The complaints are the usual ones, which are all but guaranteed to resurface whenever combo decks are strong. It’s uninteractive: you cannot stop Velen or Malygos from dying or being copied. It’s got very little counterplay: you can’t rush face or Silence anything, because of its plethora of board clears and heals. It’s too expensive/it’s pay-to-win: the deck can cost nearly 10k Arcane Dust.
We’ve heard all this before. If aggro is weak, which most players and commentators would seem to prefer, then combo decks, therefore, must be stronger. It is the nature of combo decks that they feature complex cards (eg. Zerek’s Cloning Gallery), which are rarer and thus more expensive.
Most of the best combo decks of the past have also been more or less ‘uninteractive’. Miracle Rogue, the now-tarnished gem of pro players and streamers alike, was one. Quest Rogue was another. Malygos decks of every variety tend to revolve around insane bursts of damage with next to no setup or board presence. Why else do such cards exist?
Some combo decks have indeed been absurdly one-sided, like beta’s Molten Giant Warrior and today’s Barnes decks in Wild. But done well, combo decks symbolize what is good about Hearthstone. Aggro invites its worst qualities.
My point is that combo decks will always be a sizeable part of the Ranked ladder, and it’s usually a good thing when aggro forms a smaller part. If you want old-school minion-based trading, play Arena.
Attack on Planet Classic
One of the major criticisms of this set of changes is that it’s yet another example of the slow leeching of power away from the evergreen Classic set. I made the point in a previous article that Team 5’s more vigorous nerf pacing would be the biggest overall change to Hearthstone in the coming year. It’s clear now that we’re already seeing the effects of that new level of responsiveness, for better or worse.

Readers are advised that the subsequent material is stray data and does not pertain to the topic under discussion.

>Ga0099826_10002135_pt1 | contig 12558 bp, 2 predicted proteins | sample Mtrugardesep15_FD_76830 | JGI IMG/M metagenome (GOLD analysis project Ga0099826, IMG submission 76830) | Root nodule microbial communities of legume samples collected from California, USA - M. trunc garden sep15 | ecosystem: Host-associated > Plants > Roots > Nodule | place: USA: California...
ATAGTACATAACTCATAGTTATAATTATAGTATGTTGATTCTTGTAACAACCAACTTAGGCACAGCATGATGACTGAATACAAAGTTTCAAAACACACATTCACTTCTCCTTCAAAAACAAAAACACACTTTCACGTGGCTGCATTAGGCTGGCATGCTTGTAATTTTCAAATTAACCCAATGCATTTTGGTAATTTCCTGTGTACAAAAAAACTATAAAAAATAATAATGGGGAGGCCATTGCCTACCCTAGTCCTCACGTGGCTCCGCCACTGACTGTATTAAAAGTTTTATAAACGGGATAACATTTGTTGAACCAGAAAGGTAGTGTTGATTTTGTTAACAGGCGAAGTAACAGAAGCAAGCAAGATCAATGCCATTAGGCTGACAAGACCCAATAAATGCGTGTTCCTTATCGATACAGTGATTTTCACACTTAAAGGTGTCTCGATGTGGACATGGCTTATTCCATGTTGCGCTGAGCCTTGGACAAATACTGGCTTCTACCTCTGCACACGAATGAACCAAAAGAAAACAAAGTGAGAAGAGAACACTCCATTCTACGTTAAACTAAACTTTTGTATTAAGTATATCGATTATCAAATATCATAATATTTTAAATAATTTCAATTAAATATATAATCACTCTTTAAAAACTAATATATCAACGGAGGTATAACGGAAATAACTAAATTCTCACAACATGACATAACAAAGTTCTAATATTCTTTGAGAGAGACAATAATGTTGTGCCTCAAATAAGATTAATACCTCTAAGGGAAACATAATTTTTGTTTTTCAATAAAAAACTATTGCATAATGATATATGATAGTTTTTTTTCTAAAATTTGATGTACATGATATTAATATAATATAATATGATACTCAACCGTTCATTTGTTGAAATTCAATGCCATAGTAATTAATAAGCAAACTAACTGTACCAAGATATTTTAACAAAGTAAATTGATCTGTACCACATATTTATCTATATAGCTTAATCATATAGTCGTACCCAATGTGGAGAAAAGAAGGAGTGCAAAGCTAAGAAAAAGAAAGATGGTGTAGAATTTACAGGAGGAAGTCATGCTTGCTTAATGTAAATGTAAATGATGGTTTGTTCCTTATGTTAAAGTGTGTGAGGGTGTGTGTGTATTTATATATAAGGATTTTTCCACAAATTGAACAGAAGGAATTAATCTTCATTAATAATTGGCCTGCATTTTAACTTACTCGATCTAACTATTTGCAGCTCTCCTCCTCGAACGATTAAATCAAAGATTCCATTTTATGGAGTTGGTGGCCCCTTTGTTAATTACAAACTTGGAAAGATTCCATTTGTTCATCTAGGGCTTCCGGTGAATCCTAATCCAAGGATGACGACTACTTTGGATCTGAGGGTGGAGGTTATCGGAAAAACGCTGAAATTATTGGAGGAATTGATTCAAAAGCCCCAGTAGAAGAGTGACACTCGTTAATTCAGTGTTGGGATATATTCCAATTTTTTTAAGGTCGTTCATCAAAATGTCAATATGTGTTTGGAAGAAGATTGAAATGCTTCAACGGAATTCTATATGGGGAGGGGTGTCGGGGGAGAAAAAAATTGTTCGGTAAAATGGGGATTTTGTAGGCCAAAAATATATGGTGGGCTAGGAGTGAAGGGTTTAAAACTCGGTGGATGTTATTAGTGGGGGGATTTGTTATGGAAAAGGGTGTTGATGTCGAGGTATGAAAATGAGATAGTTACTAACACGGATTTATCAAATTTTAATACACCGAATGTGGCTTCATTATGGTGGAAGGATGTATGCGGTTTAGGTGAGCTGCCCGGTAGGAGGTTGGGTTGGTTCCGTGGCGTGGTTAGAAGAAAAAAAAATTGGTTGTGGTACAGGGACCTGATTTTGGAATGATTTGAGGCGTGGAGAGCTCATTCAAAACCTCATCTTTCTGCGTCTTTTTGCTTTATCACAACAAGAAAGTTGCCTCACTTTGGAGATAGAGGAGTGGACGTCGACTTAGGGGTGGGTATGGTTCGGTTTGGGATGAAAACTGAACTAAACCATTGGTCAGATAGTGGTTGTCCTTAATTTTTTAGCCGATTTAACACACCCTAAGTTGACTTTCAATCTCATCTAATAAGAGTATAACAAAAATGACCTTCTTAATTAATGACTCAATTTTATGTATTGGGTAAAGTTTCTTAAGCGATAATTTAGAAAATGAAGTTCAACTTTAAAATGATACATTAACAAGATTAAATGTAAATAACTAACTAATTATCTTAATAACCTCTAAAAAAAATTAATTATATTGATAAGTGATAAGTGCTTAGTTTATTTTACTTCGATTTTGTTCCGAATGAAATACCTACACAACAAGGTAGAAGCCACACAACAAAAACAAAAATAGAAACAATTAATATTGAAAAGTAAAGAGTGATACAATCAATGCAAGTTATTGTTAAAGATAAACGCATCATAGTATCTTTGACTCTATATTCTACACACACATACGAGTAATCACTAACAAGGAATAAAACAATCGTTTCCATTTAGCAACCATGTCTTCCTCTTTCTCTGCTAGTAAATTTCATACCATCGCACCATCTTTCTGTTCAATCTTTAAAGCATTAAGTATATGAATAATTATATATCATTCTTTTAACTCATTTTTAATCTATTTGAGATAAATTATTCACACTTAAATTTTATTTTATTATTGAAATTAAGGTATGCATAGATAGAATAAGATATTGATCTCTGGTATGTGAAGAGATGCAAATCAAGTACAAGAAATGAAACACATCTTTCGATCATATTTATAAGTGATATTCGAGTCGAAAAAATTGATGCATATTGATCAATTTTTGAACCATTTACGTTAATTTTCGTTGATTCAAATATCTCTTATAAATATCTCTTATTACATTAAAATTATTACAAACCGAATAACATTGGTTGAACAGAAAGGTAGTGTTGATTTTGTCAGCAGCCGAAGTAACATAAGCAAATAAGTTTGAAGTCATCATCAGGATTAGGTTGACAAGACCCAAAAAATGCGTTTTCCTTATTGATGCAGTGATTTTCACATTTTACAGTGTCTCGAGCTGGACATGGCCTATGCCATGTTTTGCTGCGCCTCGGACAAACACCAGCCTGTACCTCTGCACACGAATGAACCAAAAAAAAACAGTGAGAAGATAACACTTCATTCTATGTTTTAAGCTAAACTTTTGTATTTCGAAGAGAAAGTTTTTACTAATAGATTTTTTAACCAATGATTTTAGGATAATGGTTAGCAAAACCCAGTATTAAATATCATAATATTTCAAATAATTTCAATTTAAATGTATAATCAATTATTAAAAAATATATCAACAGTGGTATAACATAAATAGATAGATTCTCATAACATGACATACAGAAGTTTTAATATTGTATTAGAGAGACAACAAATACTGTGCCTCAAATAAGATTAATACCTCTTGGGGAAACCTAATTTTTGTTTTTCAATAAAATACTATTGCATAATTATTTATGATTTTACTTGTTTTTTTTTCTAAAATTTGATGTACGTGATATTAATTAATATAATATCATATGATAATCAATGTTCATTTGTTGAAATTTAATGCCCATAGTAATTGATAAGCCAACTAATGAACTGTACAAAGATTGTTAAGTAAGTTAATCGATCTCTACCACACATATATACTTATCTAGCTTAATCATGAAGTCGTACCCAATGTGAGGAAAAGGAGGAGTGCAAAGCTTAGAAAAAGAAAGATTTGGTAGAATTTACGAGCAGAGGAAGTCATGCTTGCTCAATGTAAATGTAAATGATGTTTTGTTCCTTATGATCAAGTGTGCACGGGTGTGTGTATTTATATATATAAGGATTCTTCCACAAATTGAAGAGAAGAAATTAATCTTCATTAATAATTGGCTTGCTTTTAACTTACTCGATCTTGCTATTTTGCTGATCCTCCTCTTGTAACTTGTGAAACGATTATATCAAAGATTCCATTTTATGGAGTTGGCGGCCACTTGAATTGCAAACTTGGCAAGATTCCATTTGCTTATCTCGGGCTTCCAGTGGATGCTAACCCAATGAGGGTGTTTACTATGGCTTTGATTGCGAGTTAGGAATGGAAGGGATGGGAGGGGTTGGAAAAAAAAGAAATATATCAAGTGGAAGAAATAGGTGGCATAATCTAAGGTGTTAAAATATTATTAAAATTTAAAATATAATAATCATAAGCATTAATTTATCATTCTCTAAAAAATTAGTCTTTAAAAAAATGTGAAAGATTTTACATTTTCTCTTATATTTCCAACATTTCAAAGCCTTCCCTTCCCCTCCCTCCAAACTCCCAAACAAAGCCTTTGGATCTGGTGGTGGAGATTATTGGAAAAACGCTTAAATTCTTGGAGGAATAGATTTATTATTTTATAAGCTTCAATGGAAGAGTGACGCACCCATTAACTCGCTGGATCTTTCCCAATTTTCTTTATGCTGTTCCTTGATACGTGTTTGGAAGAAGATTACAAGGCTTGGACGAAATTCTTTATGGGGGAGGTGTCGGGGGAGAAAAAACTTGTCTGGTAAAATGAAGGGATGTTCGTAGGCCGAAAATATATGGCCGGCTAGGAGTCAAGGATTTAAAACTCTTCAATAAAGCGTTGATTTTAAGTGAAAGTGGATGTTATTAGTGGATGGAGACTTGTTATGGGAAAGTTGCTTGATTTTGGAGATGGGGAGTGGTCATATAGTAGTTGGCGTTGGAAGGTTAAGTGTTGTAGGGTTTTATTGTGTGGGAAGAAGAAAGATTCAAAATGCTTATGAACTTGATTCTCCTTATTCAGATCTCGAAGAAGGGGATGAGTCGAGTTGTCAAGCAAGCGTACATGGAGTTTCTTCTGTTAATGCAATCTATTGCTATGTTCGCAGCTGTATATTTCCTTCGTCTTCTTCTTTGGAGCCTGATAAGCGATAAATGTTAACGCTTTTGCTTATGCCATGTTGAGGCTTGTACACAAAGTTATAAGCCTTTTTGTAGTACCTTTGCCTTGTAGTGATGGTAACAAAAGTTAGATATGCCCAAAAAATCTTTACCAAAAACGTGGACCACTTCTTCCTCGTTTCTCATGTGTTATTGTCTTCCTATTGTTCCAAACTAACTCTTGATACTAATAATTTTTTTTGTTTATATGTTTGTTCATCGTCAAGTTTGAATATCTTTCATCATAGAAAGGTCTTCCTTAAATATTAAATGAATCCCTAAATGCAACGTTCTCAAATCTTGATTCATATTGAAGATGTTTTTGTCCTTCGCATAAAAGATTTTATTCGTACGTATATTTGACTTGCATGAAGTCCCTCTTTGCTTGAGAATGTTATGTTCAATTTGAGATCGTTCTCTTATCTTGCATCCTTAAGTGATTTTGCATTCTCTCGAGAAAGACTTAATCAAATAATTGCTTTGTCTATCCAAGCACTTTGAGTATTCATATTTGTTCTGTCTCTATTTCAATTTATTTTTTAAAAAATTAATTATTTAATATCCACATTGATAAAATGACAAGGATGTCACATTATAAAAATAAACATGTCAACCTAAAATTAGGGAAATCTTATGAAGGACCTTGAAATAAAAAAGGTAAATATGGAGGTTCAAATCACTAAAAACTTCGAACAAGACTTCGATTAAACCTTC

The patch notes begin with a huge understatement: “[w]e think Hearthstone is most fun when strategies are consistently evolving.” This is a fundamental point that I believe underpins, if not dictates, the entirety of Hearthstone’s design philosophy.
Ultimately, the goal with every change has to be freshness. Novelty is what most players of more than a couple months crave, and all additions to the game must reflect that imperative.
It doesn’t matter if the decks containing nerfed cards aren’t the most popular. If it was otherwise, Hunter and Odd Paladin would have been hit a lot harder. Shudderwock Shaman was somewhat rare before the Saronite change, as was Malygos Druid.
It’s for this reason that when immensely popular cards do get nerfed, it’s less often and usually less drastic. 6 Mana Emerald Spellstone is really just a slap on the wrist, and actually opens up the possibility of Even Hunter
Was Baku the reason why Equality had to be 4 Mana? Developer Iksar says no. If 3 Mana Equality was the correct solution, Odd Paladin itself would then be adjusted. I think this nerf will soon become one of those changes we look back upon, and express astonishment that it was ever different.
Remember when Fiery War Axe was 2 Mana? The Win Axe was the definition of an auto-include. We’ll soon view 2 Mana Equality in the same way, and Cold Blood too.